Dura Europos: Where History Lies
There are some places where you would think twice visiting – like the war-torn Syria.
Looking at it the Ruins of Dura Europos, it pales in comparison to the brilliant city lights of Paris or to the grandeur of famous basilicas across Europe; however, beneath every tumbled stones and every torn walls of this besieged, abandoned city is a story of Faith for Christians, Jews, and Pagans alike.
Dura Europos is a Seleucid- founded settlement that rises 90 meters above the right side of the famous Euphrates River. It was located near the village of Salhiyé of present Syria and near the border of Iraq.
Climate in Dura Europos has hot and dry summer, which starts at May and ends in October. The wet seasons, however, starts in November then ends in April.
Due to the increase visits from tourists, the management of Dura Europos has reconstructed one of its buildings to serve as a commercial center where one can shop for souvenirs; in spite of this, there are still no available inns in the vicinity.
Tourists are then advised to travel through taxis, buses, or coach tours.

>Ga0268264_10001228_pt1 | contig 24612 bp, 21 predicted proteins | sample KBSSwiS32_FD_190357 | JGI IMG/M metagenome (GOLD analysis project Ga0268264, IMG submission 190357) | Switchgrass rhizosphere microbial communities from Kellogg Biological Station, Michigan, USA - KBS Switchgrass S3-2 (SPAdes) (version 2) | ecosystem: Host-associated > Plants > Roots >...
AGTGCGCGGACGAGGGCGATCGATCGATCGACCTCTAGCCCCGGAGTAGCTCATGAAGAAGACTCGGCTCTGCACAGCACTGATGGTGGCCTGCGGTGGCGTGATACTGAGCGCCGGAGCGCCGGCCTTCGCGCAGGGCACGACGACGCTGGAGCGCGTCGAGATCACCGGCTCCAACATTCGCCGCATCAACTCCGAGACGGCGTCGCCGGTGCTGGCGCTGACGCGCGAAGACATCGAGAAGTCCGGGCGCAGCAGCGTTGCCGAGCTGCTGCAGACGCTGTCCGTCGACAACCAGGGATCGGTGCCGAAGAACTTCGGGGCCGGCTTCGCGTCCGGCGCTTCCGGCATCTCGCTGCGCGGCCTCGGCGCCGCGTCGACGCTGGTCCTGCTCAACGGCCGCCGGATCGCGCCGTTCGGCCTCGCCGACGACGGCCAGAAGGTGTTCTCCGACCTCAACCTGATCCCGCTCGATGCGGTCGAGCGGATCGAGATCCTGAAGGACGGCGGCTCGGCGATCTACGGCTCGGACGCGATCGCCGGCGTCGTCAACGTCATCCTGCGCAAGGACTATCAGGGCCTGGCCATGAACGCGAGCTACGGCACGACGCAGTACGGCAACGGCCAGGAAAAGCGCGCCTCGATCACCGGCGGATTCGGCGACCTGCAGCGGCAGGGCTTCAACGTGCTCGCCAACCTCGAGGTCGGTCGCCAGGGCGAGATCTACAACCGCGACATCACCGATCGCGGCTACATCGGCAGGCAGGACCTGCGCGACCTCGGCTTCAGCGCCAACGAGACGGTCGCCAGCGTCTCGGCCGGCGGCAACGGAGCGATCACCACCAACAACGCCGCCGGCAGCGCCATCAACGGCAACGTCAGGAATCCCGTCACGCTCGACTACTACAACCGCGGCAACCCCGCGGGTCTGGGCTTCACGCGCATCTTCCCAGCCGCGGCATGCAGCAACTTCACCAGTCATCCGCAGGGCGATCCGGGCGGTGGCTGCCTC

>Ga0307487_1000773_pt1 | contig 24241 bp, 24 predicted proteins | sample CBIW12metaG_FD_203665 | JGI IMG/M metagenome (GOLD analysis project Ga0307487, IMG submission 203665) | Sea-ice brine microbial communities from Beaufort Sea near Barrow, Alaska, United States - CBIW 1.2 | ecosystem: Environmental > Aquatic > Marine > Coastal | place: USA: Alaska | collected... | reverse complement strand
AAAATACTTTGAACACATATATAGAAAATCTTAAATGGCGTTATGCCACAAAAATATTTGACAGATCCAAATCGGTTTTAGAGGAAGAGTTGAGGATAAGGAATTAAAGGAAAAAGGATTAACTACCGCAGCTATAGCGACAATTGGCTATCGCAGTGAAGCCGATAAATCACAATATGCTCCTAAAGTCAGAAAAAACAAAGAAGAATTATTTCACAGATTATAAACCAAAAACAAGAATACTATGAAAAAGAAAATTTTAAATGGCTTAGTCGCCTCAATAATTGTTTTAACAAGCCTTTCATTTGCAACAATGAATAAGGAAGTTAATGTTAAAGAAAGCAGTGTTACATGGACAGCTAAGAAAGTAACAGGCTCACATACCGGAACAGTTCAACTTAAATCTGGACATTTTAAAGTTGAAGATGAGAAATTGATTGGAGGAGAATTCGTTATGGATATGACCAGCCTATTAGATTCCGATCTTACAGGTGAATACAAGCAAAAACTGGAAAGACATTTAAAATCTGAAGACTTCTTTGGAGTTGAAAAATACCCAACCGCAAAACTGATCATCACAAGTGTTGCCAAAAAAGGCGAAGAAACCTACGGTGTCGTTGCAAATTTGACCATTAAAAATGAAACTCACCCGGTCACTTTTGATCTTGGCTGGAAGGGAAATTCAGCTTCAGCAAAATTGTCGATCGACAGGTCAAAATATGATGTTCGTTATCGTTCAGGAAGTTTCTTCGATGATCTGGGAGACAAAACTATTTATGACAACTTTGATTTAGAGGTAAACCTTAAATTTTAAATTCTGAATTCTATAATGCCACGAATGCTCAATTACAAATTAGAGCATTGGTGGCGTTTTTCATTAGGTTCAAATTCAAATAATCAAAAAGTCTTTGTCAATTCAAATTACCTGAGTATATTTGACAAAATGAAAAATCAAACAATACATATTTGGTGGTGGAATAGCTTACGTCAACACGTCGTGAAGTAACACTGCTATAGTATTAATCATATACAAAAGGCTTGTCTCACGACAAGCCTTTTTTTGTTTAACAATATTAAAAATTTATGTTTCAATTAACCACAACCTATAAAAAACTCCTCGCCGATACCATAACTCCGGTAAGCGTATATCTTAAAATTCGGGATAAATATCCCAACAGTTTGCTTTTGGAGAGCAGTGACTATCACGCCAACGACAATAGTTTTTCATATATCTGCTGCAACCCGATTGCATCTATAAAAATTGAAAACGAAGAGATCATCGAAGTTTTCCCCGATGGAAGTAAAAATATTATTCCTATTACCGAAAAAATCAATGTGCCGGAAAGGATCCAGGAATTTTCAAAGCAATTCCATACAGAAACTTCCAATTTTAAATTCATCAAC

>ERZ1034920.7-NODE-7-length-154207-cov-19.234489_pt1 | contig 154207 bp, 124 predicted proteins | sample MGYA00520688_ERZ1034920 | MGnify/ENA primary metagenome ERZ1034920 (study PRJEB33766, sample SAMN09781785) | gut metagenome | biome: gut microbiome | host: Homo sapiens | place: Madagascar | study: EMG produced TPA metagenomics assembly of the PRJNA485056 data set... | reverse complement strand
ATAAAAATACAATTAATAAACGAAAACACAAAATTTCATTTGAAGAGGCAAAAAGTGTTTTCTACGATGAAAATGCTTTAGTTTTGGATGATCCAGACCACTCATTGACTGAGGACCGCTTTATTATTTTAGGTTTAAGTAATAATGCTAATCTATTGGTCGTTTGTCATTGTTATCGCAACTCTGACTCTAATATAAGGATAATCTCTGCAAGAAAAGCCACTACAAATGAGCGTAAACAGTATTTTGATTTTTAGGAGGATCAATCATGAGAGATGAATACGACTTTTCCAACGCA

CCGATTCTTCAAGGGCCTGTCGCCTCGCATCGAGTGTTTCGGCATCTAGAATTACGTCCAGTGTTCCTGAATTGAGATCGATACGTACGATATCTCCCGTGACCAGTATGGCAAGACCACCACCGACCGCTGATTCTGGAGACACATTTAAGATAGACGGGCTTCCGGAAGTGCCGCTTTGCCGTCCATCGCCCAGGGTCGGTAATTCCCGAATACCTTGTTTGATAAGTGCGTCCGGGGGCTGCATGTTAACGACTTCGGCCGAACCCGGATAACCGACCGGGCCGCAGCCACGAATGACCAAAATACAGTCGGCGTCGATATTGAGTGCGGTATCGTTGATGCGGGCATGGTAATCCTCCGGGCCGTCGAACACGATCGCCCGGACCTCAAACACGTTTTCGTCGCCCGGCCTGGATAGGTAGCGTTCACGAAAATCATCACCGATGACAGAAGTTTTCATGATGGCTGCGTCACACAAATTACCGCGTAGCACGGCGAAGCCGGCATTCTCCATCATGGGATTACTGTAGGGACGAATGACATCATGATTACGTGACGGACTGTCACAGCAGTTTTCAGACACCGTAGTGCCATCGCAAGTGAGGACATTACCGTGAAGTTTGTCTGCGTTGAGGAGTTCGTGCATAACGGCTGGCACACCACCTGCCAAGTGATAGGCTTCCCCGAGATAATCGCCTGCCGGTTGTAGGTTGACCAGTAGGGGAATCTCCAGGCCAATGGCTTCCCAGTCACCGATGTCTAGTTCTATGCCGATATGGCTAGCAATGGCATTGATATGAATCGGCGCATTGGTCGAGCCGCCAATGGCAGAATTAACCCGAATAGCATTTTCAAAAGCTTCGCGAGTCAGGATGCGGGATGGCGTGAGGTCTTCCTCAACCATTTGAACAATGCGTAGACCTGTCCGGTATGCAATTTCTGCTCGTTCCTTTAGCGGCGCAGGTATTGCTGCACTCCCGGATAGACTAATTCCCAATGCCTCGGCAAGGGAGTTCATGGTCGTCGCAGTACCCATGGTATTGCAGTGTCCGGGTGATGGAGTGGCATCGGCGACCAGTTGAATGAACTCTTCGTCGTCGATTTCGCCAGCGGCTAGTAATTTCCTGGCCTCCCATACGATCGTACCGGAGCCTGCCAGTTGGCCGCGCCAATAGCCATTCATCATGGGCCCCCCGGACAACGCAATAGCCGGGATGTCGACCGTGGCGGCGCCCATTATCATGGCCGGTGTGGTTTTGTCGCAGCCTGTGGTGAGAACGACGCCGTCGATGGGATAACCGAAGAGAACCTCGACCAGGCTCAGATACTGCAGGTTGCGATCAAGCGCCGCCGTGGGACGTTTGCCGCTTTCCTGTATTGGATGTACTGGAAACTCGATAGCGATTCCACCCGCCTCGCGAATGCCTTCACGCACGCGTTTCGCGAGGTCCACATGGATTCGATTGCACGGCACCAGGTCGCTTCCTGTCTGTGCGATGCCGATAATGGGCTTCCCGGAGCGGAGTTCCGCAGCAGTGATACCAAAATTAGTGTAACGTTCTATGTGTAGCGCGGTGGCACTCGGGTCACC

WHAT TO SEE
The discovery of this sand-buried civilization started around the 1920s when a British soldier discovered a fresco near the site where they are digging trenches. American archaeologist James Henry Breasted was then called on-site and thus, the digging of the past started.
Dura Europos Christian House Church
The World’s oldest Christian Church could be found here in the ruins of Dura Europos. It was a house church built around the beginning of the 3rd century. It was a mud-brick upper class Roman style house where there is a courtyard at the center. Due to prohibited Christian practice during that time, this church is designed to be inconspicuous.
This house church is composed of different rooms for different occasions such as Baptism and Eucharistic celebrations. Each room is decorated with well-preserved murals depicting various encounters of Jesus Christ in his Messianic Mission. Examples of murals are Jesus as The Good Shepherd, Healing of the Paralytic and his encounter of the woman in the well.
The Oldest Preserved Jewish Synagogue
The oldest preserved Jewish synagogue could also be found in Dura Europos. There are numerous inscriptions in papyrus fragments and parchments that are written in different languages such as Greek, Latin, Palmyrenean, Hebrew, Hatrian, Safaitic, and Pahlavi. Oldest depictions of the Jewish Trah could also be found in the walls of this synagogue.
The Temple of Bel and Adonis has also been excavated in Dura Europos. Numerous frescoes in various depictions of pagan gods lined the wall of the old building.
A 2nd century inscription was found in the Temple Adonis and is now under the care of the Louvre Museum, while other archaeological finds are being preserved in the National Museum of Damascus.
Archaeology Magazine – Dura-Europos: Crossroad of Cultures
Dura-Europos: Excavating Antiquity
Mary Grace Valdez